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January 20, 2017 12:31 PM

Eugene Opera Cancels Remainder of Season
The company wants to take a breath and start up again in the fall

Strapped for cash, Eugene Opera has canceled the remainder of its 2016-17 season, scrapping a planned March production of West Side Storyand a May production of Peter Brook's adaptation of Georges Bizet’s The Tragedy of Carmen.

The move is designed to give the company — which celebrated its 40th anniversary last fall — breathing room to regroup financially, check in with its supporters and return in the fall, says Mark Beudert, general director of the company for the past 10 years.

While it has almost always faced financial problems, Eugene Opera has never before canceled part of its season, he said. But the picture has worsened in recent years.

“We have been trailing debt in one form or another since Nixon,” he says, referring to the company’s musically and visually gorgeous but financially unrewarding production of the contemporary John Adams opera Nixon in China, which the opera staged here in 2012.

That production, which drew rave reviews but filled few seats at the Hult Center, was part of a deliberate shift by the opera company to perform more contemporary work in place of traditional European fare. “Companies around the country that relied on the old standards were not doing any better,” Beudert says. “In fact, they were going under. We were going to swim against the tide.”

Beudert declined to say how much money the company currently owes.

Photo by Bob Keefer

 

Opera is among the most expensive art forms to produce, requiring — in addition to the usual costs of theater production — a large number of trained singers and an orchestra. The audience for opera is passionate but not large, and it’s unusual for a city the size of Eugene to support a professional opera company.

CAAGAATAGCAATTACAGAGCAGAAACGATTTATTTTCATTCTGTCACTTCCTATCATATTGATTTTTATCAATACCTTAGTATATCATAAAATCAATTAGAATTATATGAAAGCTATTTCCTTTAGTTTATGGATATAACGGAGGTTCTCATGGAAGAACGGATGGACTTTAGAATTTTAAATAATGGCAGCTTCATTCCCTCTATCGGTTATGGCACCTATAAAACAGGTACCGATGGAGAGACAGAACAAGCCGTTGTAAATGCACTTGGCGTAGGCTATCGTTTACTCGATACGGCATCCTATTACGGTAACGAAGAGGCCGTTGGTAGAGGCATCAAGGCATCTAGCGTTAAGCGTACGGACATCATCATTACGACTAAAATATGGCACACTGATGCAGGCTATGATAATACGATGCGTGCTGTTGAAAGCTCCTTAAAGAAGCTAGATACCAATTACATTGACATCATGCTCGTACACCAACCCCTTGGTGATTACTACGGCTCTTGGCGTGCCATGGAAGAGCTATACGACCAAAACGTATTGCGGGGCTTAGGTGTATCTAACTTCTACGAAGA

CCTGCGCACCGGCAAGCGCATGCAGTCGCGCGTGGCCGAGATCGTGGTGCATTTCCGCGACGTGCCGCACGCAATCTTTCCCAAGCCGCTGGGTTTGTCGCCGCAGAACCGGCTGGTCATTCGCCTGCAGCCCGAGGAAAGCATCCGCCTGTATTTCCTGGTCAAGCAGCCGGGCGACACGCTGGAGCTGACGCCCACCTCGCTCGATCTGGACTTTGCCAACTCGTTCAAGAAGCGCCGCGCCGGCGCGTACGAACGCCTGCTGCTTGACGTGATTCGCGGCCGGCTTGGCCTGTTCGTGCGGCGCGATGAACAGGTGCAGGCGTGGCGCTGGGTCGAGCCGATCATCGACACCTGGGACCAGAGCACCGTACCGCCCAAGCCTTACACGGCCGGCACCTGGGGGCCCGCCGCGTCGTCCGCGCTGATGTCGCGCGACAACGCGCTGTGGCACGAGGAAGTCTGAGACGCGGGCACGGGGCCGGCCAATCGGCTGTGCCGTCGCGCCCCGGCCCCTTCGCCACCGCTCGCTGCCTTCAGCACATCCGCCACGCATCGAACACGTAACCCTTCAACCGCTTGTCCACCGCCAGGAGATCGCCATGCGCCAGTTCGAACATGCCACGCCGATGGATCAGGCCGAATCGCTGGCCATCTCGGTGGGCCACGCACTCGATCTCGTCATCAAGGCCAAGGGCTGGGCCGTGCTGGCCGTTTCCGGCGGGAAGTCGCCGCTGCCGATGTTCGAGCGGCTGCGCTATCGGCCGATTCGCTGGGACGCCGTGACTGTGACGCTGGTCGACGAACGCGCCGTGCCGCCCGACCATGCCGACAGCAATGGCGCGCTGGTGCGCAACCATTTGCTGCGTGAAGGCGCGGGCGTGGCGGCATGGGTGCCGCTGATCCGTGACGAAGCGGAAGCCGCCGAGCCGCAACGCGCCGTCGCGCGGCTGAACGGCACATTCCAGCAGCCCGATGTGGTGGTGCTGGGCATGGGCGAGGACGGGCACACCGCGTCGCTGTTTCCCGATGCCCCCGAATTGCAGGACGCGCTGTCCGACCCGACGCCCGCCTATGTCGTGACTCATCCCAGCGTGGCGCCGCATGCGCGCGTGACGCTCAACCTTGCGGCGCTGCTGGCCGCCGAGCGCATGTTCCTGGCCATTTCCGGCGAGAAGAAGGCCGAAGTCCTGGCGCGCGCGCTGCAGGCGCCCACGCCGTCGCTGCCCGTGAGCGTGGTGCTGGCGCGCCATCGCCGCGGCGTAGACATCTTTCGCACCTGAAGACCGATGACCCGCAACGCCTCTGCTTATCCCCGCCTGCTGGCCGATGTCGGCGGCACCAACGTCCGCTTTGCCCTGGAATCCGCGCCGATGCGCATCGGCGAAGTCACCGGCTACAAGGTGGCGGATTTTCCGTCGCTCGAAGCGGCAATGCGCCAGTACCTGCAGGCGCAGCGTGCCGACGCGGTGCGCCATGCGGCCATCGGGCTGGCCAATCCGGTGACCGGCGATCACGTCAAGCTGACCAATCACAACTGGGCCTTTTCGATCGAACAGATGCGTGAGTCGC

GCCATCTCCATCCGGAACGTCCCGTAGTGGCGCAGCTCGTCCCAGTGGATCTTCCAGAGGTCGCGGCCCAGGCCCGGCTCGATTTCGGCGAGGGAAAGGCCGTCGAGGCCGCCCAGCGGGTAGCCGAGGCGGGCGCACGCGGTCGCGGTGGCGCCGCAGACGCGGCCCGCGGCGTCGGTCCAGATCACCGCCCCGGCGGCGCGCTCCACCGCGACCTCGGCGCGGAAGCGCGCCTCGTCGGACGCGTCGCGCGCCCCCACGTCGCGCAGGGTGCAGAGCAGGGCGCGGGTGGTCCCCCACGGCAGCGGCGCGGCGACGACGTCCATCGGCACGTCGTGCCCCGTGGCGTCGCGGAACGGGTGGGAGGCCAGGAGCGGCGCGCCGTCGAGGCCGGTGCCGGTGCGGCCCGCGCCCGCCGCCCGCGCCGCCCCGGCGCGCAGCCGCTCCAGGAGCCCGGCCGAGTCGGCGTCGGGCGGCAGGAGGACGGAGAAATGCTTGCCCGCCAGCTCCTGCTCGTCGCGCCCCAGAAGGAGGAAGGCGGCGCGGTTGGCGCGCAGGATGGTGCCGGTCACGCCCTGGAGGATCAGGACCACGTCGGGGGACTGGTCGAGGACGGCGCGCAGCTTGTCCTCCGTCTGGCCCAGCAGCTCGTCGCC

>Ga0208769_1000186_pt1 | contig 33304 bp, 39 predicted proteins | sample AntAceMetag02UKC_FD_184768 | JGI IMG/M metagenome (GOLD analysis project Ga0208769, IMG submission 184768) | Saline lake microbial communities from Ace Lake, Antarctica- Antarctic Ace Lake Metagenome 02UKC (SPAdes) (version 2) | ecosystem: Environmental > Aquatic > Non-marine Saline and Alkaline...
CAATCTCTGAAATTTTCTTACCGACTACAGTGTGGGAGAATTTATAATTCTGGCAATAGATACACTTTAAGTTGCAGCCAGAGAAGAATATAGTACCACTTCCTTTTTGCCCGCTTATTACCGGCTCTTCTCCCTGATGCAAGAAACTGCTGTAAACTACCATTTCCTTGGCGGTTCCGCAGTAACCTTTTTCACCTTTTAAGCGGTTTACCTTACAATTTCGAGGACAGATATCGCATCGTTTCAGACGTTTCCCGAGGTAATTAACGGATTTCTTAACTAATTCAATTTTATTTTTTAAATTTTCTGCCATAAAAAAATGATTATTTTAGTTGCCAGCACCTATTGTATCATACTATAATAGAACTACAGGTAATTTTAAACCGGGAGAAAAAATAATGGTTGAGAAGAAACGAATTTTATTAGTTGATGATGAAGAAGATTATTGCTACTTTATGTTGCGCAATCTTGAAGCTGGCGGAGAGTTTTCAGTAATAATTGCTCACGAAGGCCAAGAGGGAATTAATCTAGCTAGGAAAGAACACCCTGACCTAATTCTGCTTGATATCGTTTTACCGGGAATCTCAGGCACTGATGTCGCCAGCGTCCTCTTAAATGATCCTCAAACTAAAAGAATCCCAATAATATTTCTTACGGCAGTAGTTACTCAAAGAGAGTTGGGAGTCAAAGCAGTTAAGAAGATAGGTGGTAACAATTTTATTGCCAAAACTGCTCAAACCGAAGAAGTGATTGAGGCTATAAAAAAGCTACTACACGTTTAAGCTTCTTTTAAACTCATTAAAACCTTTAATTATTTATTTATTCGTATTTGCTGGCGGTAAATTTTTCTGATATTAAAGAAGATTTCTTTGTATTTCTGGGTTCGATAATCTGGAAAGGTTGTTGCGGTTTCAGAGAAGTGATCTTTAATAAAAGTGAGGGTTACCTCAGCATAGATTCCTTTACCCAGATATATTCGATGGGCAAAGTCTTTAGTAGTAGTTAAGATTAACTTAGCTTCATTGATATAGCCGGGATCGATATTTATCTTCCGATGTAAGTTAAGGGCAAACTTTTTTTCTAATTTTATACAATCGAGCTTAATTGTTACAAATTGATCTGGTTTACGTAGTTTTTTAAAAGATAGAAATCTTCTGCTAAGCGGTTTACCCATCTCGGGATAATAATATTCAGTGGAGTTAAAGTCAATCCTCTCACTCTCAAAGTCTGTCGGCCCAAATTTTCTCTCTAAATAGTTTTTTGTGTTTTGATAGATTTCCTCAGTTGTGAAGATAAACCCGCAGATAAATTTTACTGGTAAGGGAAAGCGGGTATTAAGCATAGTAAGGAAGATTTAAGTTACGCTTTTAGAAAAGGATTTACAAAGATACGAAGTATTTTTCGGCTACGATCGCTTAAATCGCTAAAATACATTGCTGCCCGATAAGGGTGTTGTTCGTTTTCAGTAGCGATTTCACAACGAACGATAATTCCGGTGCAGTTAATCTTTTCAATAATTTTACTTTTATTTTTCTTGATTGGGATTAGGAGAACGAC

When he took over in 2007, Eugene Opera had a deficit of about $90,000. A professional tenor with solid contacts in the opera world, Beudert saved the company from possible extinction when he directed a well attended production at the Hult Center of Gilbert and Sullivan’s popular Pirates of Penzance. Beudert had sung in the chorus in a 1980 Broadway production of the show alongside Linda Ronstadt and Kevin Klein.

But after producing Nixon in China in 2012, the company found itself $100,000 in debt. And two years ago it had a $90,000 shortfall at the end of its season.

This spring’s planned production of West Side Story — as an opera — seemed likely to sell well, given the musical’s great popularity. But mounting the show would have plunged the company even deeper into debt, at least temporarily, with its high upfront costs, from stiff royalties to the cost of hiring Eugene Ballet dancers for the dance scenes.

Beudert didn’t share numbers, but the two productions the opera has done so far this season, of Much Ado About Nothing in October and Trio, a mélange of excerpts from three different classical operas for its annual New Year’s Eve show, fell short. “The box office for Trio didn’t do anything like what we thought it would do,” he says.